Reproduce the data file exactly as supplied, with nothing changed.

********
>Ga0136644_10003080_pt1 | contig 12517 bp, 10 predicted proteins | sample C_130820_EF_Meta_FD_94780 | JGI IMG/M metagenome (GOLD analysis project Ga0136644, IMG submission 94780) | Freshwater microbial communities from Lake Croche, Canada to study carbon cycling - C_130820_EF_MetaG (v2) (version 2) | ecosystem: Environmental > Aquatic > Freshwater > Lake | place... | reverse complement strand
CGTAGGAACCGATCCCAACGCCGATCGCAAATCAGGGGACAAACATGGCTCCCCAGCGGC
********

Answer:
>Ga0136644_10003080_pt1 | contig 12517 bp, 10 predicted proteins | sample C_130820_EF_Meta_FD_94780 | JGI IMG/M metagenome (GOLD analysis project Ga0136644, IMG submission 94780) | Freshwater microbial communities from Lake Croche, Canada to study carbon cycling - C_130820_EF_MetaG (v2) (version 2) | ecosystem: Environmental > Aquatic > Freshwater > Lake | place... | reverse complement strand
CGTAGGAACCGATCCCAACGCCGATCGCAAATCAGGGGACAAACATGGCTCCCCAGCGGC